Sean Connery’s widow ‘facing trial’ over tax fraud allegations

Sean Connery’s widow ‘facing trial’ over tax fraud allegations

Sean Connery’s widow Micheline Roquebrune could be facing a trial after allegations of tax fraud.

Spanish prosecutors have spent years trying to notify the 91-year-old that she has been charged with tax fraud and ordered to stand trial following a long-running investigation sparked by the sale of her late husband’s Costa del Sol home.

They say they have hit a brick wall because of a “lack of cooperation” from authorities in the Bahamas where the legendary James Bond actor died in his sleep after being diagnosed with dementia.

Sean Connery was told at the start of 2014 he would not stand trial after the probe into his 1999 sale of Casa Malibu in Marbella and its subsequent demolition to make way for more than 70 flats despite planning regulations stipulating only five could be built there.

French-born Micheline was ordered to stand trial in November 2015 following the judicial investigation dubbed Goldfinger after the famous 1964 James Bond film Sir Sean starred in.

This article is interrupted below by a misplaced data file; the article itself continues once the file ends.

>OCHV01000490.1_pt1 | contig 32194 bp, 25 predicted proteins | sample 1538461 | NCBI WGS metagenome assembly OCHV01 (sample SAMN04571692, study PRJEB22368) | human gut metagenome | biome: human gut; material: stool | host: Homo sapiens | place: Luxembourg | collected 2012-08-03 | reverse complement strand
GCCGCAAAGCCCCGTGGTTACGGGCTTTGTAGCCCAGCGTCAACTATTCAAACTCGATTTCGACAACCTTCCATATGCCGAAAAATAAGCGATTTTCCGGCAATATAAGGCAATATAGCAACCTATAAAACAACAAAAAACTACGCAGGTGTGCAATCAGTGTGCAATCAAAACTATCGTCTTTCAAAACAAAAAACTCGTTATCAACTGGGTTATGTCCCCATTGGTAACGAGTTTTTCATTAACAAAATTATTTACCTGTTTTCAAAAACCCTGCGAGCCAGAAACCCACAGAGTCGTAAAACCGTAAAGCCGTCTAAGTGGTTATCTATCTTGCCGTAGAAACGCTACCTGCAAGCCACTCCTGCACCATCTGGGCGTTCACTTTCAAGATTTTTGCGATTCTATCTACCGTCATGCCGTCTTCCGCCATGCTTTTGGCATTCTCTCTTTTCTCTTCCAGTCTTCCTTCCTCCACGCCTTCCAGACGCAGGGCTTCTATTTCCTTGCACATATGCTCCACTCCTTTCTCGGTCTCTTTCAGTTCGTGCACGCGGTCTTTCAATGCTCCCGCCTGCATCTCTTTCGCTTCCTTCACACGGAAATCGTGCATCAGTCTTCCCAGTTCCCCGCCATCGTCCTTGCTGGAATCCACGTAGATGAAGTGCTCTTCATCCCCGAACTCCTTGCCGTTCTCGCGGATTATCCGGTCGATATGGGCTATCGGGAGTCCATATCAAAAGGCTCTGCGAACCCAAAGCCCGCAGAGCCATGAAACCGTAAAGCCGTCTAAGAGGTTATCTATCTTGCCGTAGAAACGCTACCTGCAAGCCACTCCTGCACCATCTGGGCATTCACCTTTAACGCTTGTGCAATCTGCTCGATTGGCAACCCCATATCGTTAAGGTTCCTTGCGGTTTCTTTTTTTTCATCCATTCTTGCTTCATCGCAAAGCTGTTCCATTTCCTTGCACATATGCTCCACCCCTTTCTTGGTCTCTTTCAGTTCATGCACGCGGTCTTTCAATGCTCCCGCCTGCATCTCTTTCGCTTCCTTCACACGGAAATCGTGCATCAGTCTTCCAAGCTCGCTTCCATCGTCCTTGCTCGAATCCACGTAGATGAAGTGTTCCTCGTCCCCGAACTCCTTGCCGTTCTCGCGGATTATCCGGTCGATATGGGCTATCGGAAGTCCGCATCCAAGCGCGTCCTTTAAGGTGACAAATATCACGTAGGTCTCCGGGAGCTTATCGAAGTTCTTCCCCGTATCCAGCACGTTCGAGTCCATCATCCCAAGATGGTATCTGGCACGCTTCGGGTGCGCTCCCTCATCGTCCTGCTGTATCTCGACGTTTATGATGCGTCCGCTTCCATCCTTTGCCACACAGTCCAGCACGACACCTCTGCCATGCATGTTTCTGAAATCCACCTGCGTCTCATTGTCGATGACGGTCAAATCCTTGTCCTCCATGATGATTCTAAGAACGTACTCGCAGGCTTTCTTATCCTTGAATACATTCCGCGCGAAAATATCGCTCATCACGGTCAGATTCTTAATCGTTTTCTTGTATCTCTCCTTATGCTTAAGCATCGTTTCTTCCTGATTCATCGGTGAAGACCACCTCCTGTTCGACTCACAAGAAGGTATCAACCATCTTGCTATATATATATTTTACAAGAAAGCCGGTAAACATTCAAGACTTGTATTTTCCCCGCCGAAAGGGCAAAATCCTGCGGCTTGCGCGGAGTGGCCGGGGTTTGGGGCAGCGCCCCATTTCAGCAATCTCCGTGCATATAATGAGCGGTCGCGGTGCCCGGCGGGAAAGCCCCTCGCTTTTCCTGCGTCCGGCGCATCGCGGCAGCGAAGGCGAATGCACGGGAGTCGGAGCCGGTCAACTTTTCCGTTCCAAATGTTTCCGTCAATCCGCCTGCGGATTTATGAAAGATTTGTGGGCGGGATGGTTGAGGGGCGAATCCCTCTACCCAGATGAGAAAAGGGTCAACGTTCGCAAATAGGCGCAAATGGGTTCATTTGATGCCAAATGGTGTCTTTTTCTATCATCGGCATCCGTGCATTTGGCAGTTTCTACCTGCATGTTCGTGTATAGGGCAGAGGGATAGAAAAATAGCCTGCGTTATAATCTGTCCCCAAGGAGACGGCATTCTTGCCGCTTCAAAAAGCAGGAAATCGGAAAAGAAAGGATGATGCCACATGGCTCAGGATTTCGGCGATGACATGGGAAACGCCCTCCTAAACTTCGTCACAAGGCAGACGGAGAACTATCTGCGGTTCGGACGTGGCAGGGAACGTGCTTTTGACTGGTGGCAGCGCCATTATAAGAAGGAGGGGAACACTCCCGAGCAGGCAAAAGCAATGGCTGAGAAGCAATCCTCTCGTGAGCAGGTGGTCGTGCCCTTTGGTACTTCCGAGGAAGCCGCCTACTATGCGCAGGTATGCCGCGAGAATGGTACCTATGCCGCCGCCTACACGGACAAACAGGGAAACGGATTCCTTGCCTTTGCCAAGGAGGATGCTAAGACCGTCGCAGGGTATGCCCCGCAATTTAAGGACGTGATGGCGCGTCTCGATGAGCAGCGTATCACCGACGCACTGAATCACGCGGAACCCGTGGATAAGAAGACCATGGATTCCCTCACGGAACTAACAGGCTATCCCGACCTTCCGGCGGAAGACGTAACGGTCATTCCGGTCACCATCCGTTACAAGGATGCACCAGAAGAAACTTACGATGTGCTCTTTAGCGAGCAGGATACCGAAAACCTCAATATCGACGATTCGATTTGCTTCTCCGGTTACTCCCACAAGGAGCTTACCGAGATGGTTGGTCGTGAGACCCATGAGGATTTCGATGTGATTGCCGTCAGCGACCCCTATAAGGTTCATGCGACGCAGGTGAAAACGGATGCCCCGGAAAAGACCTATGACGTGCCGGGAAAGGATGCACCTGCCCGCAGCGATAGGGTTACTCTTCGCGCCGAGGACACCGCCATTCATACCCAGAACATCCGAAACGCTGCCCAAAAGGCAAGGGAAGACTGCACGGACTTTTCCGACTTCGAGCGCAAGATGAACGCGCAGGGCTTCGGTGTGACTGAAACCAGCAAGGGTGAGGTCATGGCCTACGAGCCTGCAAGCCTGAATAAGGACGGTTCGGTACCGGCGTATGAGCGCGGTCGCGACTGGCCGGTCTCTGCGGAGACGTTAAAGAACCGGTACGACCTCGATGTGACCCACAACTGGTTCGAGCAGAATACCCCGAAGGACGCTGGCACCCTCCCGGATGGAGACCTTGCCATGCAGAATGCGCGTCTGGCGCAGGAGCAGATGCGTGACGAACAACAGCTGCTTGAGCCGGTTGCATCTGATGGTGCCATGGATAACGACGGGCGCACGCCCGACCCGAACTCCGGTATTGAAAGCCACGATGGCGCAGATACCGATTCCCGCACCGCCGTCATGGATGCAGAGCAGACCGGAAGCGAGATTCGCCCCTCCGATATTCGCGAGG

The actor’s former lawyers were handed lengthy prison sentences in November 2016 after being tried and convicted of tax fraud in separate proceedings.

Corrupt former Marbella mayor Julian Munoz and six other former town councillors were among those convicted and handed prison sentences. Some were reduced on appeal.

A state prosecution indictment submitted to a judge who decided there was enough evidence to try Roquebrune, called for her to be jailed for two and a half years and fined €23 million if found guilty of tax fraud.

Prosecutors claimed in it she aided and abetted a complex operation to defraud the Spanish Treasury out of €7.6 million in 2006 through a company called By The Sea.

She was ordered to appoint a defence lawyer and forward his details to court officials. Sir Sean’s widow previously claimed when allegations of money laundering first surfaced at the start of the Goldfinger judicial probe: “These allegations of money-laundering are nonsense